Problem with IO::Socket::INET and pop

Discussion in 'Perl Misc' started by Joe, Nov 12, 2003.

  1. Joe

    Joe Guest

    Hello -

    I wrote some Perl for a Web based e-mail client. The code worked fine
    for quite a while until recently when I get my error message show up
    all the time.

    Here is a snipped of the code:

    # Connect to the POP server using port 110
    $SocketHandle = IO::Socket::INET->new (Proto=>"tcp",
    PeerAddr=>$ServerName, PeerPort=>$Port);

    if (!$SocketHandle)
    # Customized Error Function
    Error("cannot connect to port <B>$Port</B> on <B>$ServerName</B>",


    The web hosting company keeps telling me that they didn't change
    anything and that they can connect fine via telnet ServerName 110.

    Was this code correct to begin with? Maybe I used some functionality
    that has been deprecated since? Is there a way to better debug and
    find out why !$SocketHandle is returned?

    Joe, Nov 12, 2003
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  2. Joe

    Ben Morrow Guest

    You need to include $! in the error message so you (and we) have a
    better idea of what's going wrong.

    Ben Morrow, Nov 12, 2003
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  3. IIRC, [email protected] is the relevant variable for socket errors.
    A. Sinan Unur, Nov 13, 2003
  4. Joe

    Ben Morrow Guest

    I don't think you do... there is nothing in perlvar or perlipc or
    IO::Socket (that I can find) that implies this. I think you may be
    thinking of

    | Additionally, if the "h_errno" variable is supported in C, its value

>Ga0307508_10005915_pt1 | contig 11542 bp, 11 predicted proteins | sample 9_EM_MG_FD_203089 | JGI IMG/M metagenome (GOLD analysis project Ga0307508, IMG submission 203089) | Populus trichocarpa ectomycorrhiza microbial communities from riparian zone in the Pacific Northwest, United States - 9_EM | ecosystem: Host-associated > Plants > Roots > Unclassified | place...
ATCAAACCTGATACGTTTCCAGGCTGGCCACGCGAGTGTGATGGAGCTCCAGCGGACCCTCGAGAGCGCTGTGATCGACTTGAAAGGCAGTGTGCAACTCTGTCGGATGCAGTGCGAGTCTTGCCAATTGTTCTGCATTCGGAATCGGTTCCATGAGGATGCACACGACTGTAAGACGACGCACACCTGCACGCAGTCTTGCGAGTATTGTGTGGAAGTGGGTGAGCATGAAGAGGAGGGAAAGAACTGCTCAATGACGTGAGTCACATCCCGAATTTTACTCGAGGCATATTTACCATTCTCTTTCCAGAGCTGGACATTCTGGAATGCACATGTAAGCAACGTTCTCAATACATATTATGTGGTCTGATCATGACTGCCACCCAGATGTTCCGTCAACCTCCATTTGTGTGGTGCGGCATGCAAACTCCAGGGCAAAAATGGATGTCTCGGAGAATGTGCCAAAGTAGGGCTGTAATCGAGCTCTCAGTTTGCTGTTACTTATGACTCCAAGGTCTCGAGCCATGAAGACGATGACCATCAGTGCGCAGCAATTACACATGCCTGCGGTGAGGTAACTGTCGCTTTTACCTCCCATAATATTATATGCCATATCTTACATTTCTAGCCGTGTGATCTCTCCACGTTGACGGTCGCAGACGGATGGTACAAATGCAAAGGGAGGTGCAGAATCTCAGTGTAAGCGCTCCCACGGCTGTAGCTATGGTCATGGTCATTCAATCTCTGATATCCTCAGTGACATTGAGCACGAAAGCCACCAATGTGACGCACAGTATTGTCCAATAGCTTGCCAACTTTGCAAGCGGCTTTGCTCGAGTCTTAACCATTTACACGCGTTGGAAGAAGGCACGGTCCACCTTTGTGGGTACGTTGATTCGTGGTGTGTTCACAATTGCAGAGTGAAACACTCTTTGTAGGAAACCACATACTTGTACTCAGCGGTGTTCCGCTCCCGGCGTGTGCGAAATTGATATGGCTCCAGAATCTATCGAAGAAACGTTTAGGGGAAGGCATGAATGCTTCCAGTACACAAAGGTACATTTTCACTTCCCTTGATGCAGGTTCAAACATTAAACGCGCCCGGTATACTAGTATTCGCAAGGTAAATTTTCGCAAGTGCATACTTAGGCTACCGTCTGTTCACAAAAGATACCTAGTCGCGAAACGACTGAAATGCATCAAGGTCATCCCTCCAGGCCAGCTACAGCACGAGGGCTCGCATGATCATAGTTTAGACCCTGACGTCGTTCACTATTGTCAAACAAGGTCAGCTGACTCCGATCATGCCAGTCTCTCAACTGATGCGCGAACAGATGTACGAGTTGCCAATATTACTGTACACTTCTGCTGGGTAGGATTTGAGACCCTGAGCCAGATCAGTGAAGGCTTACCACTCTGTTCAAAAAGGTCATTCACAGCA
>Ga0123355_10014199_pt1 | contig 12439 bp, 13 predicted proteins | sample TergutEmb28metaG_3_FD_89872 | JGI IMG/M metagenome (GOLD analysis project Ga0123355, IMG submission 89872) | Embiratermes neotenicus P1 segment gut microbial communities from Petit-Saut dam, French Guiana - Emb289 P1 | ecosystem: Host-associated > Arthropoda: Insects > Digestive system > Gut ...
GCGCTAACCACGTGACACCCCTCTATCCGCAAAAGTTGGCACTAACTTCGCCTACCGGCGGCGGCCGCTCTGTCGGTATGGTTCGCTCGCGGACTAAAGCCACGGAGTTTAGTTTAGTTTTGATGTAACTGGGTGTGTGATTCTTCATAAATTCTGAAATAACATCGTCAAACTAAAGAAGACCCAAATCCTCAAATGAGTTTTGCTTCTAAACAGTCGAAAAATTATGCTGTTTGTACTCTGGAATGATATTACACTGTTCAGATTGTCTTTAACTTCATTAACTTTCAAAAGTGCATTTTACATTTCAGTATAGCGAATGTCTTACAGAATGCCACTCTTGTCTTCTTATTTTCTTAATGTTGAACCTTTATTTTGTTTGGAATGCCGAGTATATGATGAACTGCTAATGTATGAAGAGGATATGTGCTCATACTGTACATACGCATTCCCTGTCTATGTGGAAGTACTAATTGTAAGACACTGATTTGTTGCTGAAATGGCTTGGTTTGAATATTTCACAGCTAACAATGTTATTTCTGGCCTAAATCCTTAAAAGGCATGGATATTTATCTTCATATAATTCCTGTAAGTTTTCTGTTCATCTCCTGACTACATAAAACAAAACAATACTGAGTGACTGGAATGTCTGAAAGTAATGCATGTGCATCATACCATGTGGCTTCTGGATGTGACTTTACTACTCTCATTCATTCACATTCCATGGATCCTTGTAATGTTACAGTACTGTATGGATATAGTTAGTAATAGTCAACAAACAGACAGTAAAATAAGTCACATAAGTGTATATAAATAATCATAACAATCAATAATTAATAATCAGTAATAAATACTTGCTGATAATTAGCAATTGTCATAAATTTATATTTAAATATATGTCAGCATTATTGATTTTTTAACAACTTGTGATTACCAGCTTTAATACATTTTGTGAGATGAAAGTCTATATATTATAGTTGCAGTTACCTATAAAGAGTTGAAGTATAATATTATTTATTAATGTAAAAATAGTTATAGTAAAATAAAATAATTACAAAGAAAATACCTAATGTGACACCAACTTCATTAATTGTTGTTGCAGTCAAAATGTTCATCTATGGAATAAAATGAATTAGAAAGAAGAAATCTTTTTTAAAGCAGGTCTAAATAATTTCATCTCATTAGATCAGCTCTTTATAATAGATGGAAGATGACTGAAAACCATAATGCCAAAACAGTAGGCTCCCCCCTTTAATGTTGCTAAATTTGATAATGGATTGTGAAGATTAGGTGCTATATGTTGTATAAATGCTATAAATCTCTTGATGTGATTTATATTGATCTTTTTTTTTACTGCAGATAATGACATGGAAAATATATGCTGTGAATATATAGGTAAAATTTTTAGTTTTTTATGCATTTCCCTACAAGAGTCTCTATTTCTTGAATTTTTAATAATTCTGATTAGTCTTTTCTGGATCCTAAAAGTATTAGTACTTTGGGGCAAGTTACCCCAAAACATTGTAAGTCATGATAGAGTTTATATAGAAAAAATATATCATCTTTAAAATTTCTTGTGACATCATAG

| is returned via $? if any "gethost*()" function fails.

    from perlvar?

    Ben Morrow, Nov 13, 2003
  5. Joe

    Joe Guest

    For $! I get 'Bad file number' and for [email protected] 'IO::Socket::INET: Connection refused'

    Joe, Nov 13, 2003
  6. Joe

    Joe Guest

    For $! I get 'Bad file number' and for [email protected] 'IO::Socket::INET: Connection refused'

    Joe, Nov 13, 2003
  7. No. I am thinking of the output from the following:

    #! C:/Perl/bin/perl.exe

    use strict;
    use warnings;

    use IO::Socket::INET;

    my $connection = IO::Socket::INET->new(
    'LocalAddr' => 'schmocalhost',
    'LocalPort' => 50000,
    'Proto' => 'tcp',
    'ReuseAddr' => 1,
    'Blocking' => 1,
    ) or die "\$\!: $!\n\$\@: [email protected]\n";


    $!: Invalid argument
    [email protected]: IO::Socket::INET: Bad hostname 'schmocalhost'

    Now, which message is better?

    Also, check out

    A sample socket creation looks like:

    use IO::Socket::INET;
    my $connection = IO::Socket::INET->new(@parameters)
    or die "Cannot connect: [email protected]";

    The @parameters will be described in a moment. Note that the error comes
    back in [email protected], not $!. (Some have argued that this is a misdesign, either on
    Perl's part or on the author's part, but we're stuck with the
    inconsistency either way.)

    A. Sinan Unur, Nov 13, 2003
  8. Joe

    Ben Morrow Guest

    I didn't know about that... thank you.

    Am I correct that this is not mentioned in the standard docs, or am I
    simply stupid... :) ?

    Ben Morrow, Nov 13, 2003
  9. It is in the IO::Socket::INET examples but I haven't seen it mentioned
    elsewhere. And, I remember being confused about the meaningless error
    messages printed by my programs when I was using $!.


    A. Sinan Unur, Nov 13, 2003
  10. (Joe) wrote in

    are you sure $Port == 110 at this point?
    That means your script could not connect to $ServerName on that port.
    Could it be a firewall issue? This does not seem to have much to do with

    A. Sinan Unur, Nov 13, 2003
  11. Joe

    Joe Guest

    Yeah ... it used to work with port 110 for the POP server.

    The thing is that Outlook can connect fine and it is using the same
    protocol and port to connect to that server.

    I do sit behind a firewall but if the machine on which the script runs
    does not have a firewall there should not be a problem ... right?
    Maybe I'm wrong and even if the page that calls the script is behind a
    firewall there is a problem.

    Joe, Nov 17, 2003
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